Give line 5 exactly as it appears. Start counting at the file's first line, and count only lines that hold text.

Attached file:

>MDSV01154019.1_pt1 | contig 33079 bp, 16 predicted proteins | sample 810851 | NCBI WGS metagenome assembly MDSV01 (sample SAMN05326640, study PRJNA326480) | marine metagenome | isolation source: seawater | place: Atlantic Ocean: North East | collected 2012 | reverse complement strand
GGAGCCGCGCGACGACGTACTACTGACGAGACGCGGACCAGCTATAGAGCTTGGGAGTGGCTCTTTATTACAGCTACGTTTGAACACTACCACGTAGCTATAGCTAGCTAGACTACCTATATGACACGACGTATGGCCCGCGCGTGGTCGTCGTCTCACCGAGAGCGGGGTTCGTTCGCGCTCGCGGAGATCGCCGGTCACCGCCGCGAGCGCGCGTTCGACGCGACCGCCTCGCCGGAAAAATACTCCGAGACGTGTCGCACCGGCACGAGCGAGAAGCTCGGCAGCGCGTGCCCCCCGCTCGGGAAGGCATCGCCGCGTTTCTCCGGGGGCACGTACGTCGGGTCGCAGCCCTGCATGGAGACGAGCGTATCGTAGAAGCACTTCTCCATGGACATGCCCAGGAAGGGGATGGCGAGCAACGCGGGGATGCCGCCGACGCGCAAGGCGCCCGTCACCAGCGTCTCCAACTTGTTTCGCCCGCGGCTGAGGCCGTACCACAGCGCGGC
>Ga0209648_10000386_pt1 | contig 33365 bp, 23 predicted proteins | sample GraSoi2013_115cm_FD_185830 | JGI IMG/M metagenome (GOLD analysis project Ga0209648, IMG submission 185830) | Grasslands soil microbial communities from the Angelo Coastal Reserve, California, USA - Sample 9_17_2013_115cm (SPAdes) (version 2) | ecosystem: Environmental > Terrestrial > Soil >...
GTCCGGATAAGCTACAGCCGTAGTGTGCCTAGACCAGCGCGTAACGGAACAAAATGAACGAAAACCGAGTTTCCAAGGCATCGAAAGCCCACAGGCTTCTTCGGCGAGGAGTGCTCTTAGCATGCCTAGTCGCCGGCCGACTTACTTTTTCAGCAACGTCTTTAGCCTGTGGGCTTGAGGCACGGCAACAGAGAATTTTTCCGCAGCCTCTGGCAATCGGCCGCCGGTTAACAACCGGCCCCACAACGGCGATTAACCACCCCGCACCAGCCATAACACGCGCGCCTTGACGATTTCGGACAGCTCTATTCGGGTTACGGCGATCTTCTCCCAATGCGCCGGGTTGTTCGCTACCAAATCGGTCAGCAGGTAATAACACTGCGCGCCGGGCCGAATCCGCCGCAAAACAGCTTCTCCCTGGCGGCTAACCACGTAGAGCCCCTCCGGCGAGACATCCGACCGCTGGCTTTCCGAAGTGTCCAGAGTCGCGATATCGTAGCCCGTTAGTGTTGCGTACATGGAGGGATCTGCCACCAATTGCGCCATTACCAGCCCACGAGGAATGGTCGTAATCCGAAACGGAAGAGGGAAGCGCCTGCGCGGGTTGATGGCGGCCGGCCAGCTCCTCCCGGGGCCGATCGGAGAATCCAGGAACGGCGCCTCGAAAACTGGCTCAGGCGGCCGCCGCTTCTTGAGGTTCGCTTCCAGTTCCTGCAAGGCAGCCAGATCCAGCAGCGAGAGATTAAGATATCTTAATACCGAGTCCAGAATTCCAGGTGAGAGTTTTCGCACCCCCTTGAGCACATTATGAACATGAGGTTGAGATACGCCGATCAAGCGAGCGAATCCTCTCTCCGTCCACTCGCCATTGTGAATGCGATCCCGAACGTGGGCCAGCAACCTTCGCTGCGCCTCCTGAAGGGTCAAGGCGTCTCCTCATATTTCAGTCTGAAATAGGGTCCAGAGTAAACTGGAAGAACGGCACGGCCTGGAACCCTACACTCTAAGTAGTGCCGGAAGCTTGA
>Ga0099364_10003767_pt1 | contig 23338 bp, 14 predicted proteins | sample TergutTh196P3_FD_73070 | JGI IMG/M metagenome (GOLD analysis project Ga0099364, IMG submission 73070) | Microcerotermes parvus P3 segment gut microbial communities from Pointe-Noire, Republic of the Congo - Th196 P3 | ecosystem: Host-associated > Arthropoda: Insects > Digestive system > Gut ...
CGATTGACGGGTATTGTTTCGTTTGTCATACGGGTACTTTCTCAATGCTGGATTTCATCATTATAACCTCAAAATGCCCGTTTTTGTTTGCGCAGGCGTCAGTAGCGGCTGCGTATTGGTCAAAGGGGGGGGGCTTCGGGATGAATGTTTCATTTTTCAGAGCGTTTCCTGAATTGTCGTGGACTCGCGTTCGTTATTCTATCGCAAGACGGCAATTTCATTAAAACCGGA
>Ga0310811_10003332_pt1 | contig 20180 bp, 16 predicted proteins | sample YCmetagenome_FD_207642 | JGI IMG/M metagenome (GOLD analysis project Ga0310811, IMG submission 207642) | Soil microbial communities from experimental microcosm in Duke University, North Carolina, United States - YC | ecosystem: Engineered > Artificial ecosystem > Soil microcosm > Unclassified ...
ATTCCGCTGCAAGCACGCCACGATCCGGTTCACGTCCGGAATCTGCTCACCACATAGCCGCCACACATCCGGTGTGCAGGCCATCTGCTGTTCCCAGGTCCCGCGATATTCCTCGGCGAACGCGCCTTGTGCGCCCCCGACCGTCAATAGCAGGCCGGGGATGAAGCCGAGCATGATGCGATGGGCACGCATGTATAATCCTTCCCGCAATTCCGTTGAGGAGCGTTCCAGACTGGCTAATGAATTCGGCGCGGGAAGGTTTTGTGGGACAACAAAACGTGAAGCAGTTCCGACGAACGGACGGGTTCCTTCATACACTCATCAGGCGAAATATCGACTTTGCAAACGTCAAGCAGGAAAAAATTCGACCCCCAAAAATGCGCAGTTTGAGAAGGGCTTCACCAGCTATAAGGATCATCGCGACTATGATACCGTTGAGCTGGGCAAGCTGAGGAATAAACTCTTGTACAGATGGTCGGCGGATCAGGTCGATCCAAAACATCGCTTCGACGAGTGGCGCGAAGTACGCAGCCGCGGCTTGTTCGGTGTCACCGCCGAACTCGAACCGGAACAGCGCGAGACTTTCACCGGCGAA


>Ga0099364_10003767_pt1 | contig 23338 bp, 14 predicted proteins | sample TergutTh196P3_FD_73070 | JGI IMG/M metagenome (GOLD analysis project Ga0099364, IMG submission 73070) | Microcerotermes parvus P3 segment gut microbial communities from Pointe-Noire, Republic of the Congo - Th196 P3 | ecosystem: Host-associated > Arthropoda: Insects > Digestive system > Gut ...